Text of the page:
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How Toxic Productivity Creates Less Productive Workplaces

A study in the Netherlands showed that 33% of workaholics have regular migraine headaches because of the stresses of their job. With the UK becoming the nation with the most workaholics we have become more susceptible to burnout which has connections to sickness and absences from work. Overworking our employees has brought a decline in health as People who work 11 hours a day or more have a 67% greater chance of suffering from coronary heart disease when compared to those who work a typical 8 hour day.

Toxic productivity has stemmed from hustle culture storming through America and having a large influence on the UK, it is sabotaging employee performance as well as employee wellbeing which is dragging organisations down into a never-ending burnout stage where employees feel overworked, stressed and on edge. Many employees are finding themselves in 60 hour weeks, constantly being asked to do overtime or being called in to cover as burnt-out staff are hit by sickness and exhaustion. Leaders and HR professionals commonly feel that their employees have a good work-life balance, but employees tend to disagree, claiming that work projects often eat into their free time at home.

Being a workaholic and an engaged worker are two very different things although some leaders may claim they are the same which is why they allow their workplace to take on such a negative culture. The motivations and underlying behaviours in the two show the drastic differences and why one is unhealthy and the other is a much more positive experience. For example, those who are experiencing a workaholic culture will often feel compelled to work because of internal pressure, this causes them to work those extra hours in their free time and sacrifice personal enjoyments for work, on top of this they will likely stress about work-related issues constantly even outside of work when they should be relaxing. Engaged workers are more driven to do their work as they find it enjoyable with a reasonable purpose behind their work, there are no internal or external pressures causing them to fear the high amounts of work needed to be completed. Engaged employees tend to have a much more positive experience in the workplace, feeling fulfilled and satisfied with their work-life balance, whereas a workaholic will experience primarily negative emotions at work, these emotions can range from guilt, disappointment or even anger in some cases as the frustration becomes too much for the individual to handle.

Workplaces with high workloads and large amounts of pressure on employees become a breeding ground for toxic productivity, a behaviour that often shows as a symptom of high-functioning depression, also known as masking, these individuals drown themselves in their work to hide emotions of sadness or low self-esteem which is a method that works well to hide their struggles as “hustle culture” celebrates and congratulates those who work to unreasonable extents. These employees are able to ignore their personal life struggles by consuming themselves with unreasonably large workloads, if they don’t have time for the problem they do not have to think about it, this causes the employee to avoid finding healthy and sustainable solutions to often important matters. When leaders and managers are then also reinforcing that this workload is the norm, it is easy for people to begin to measure their self-worth through work, likely lowering their confidence and encouraging them to pursue work over hobbies, friends and family which can lead to isolation and feelings of loneliness.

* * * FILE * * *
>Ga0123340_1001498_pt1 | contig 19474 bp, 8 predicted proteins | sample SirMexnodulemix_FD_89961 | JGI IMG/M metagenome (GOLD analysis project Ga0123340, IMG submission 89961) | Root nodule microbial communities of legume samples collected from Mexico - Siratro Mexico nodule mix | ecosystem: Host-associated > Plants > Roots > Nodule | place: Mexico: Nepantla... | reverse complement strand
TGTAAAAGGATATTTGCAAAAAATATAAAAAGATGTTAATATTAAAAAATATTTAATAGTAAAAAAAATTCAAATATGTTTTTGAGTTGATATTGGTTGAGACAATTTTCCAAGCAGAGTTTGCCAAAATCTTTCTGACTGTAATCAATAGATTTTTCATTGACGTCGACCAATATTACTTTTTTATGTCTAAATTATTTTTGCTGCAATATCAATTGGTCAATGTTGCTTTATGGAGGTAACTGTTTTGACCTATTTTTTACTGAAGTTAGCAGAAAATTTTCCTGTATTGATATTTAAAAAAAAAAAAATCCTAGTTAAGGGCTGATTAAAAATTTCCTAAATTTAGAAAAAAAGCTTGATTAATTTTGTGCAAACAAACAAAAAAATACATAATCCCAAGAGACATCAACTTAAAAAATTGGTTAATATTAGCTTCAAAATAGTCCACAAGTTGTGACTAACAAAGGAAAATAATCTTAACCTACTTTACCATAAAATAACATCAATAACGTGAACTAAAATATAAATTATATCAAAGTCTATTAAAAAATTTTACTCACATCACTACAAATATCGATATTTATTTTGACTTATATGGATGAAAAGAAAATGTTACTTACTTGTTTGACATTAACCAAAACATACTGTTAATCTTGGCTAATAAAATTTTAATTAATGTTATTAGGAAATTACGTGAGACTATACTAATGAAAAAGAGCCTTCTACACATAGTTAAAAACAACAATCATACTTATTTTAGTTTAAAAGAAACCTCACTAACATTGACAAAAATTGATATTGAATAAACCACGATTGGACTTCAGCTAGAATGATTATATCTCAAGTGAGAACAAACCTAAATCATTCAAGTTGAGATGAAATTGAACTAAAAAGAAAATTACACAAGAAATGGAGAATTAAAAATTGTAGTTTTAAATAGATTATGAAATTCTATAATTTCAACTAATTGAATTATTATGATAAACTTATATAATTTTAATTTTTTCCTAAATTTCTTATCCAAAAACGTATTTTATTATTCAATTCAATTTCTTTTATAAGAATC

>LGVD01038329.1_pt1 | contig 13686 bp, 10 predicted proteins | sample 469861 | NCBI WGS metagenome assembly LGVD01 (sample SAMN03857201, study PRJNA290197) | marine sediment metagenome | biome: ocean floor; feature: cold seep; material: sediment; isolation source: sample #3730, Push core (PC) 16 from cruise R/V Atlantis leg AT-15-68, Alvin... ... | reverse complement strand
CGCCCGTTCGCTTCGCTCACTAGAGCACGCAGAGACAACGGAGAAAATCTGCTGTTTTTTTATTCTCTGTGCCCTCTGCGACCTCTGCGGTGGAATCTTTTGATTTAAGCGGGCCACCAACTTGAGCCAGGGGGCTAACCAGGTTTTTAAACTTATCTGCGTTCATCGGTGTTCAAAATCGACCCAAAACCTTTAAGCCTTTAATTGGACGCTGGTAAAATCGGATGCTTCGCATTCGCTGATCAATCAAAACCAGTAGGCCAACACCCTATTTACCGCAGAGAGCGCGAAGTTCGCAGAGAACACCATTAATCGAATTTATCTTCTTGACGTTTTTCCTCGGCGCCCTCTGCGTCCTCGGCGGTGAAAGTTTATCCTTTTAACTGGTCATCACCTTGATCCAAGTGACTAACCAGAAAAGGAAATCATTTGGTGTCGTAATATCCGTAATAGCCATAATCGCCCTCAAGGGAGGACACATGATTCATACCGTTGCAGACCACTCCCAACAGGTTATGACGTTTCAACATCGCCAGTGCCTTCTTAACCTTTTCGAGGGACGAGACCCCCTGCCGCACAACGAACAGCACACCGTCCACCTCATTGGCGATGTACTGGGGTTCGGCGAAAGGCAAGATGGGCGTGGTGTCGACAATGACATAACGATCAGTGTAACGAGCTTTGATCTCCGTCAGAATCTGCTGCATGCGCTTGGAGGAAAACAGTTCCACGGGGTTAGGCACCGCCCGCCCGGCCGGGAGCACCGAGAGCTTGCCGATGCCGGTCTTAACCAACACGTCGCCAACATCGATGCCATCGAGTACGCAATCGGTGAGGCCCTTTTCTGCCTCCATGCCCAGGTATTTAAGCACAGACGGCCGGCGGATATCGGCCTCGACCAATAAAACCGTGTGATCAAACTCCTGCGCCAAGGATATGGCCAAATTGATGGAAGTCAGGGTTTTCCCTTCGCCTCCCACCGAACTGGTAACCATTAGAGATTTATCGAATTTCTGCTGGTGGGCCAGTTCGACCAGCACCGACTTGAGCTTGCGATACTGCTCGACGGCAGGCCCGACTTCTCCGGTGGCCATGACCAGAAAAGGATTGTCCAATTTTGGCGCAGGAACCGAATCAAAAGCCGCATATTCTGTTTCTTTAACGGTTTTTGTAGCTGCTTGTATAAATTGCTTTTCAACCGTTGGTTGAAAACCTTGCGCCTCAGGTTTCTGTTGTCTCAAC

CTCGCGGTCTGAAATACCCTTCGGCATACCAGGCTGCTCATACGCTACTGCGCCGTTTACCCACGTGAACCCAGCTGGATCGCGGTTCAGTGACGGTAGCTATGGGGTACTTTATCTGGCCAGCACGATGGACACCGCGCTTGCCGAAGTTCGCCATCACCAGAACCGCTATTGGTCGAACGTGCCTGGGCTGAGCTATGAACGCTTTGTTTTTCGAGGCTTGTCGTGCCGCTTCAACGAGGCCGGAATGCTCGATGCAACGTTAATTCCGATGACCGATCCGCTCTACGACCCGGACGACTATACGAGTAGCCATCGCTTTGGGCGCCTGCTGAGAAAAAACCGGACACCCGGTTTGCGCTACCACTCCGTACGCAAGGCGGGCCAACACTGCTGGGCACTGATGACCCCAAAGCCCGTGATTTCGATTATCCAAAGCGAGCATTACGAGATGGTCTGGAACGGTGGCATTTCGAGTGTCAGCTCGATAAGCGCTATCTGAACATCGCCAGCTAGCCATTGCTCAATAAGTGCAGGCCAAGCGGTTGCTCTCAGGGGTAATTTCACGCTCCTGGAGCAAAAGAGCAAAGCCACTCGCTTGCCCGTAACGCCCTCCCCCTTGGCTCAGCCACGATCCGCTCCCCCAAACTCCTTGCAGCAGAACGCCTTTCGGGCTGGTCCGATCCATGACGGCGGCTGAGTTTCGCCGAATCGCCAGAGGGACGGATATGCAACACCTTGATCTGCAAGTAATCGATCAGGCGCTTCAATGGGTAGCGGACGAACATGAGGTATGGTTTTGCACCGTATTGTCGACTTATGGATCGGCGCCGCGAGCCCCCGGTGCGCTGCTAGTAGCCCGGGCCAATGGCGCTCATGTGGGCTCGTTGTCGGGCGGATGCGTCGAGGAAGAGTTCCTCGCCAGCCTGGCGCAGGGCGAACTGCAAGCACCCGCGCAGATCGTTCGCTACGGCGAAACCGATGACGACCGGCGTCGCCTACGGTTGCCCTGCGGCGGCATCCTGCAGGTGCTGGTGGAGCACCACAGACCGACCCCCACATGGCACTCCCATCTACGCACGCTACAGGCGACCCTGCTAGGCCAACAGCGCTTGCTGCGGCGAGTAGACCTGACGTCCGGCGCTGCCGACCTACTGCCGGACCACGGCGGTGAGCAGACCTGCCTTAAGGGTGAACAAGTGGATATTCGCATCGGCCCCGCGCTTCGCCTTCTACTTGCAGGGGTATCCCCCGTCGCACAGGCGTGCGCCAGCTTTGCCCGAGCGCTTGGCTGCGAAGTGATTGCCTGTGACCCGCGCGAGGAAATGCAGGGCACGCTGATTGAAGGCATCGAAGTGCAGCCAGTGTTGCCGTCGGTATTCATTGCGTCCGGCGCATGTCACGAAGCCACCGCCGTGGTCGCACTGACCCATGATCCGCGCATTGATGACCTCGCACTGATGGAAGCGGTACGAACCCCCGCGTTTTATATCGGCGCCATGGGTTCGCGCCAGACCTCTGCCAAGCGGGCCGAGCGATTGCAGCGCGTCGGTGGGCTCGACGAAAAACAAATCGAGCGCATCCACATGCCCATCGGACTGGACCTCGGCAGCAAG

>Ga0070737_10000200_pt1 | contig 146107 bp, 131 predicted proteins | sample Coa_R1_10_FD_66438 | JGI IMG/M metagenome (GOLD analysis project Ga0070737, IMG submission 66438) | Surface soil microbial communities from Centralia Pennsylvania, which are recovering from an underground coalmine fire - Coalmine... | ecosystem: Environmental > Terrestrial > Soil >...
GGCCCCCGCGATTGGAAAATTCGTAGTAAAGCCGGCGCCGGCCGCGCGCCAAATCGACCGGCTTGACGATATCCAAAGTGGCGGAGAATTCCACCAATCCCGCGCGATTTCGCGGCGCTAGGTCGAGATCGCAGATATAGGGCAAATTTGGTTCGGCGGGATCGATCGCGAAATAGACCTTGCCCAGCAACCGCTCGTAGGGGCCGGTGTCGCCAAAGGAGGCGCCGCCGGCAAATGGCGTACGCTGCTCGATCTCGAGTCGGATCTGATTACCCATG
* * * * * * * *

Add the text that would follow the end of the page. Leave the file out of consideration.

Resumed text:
Data shows us that long hours working or multitasking lowers productivity and even kills creativity over time, hustle culture has set up newer generations with unachievable goals, and unhealthy lifestyles and uses the workplace as a largely competitive area rather than a team-based organisation. Employees who acted collaboratively stuck at their tasks 64% longer than their solidarity peers, whilst also reporting higher engagement levels, lower fatigue levels, and higher success rates. This statistic alone is proof enough that a competitive workplace with a lack of teamwork will lead to less productive organisations, as well as a business with high resignation rates as 47% of employees, would prefer to stay in a company if they can “work with a great team”

As a leader, avoiding toxic productivity is almost completely within your control, although high functioning depression can also cause an employee to overwork it is still within a leader’s control to set the workplace expectations as a whole and ensure that employees stay in a healthy work-life balance. Leaders have the ability to regularly remind employees to take their breaks, this means not checking emails during their lunch period, this also includes avoiding bad habits such as working out of hours, in small amounts when necessary these occurrences are sometimes necessary, but biome an issue once they develop into a regular habit. During meetings, you should also be expressing these boundaries as well as allowing employees to set their own and encourage them to stick to their decision, at the same time these meetings can be used as a whats on your mind session to check in with employees to ensure they aren't nearing or experiencing burnout, if you find a struggling employee it is important to take the correct steps towards the appropriate solution, such as encouraging the use of their leave days.


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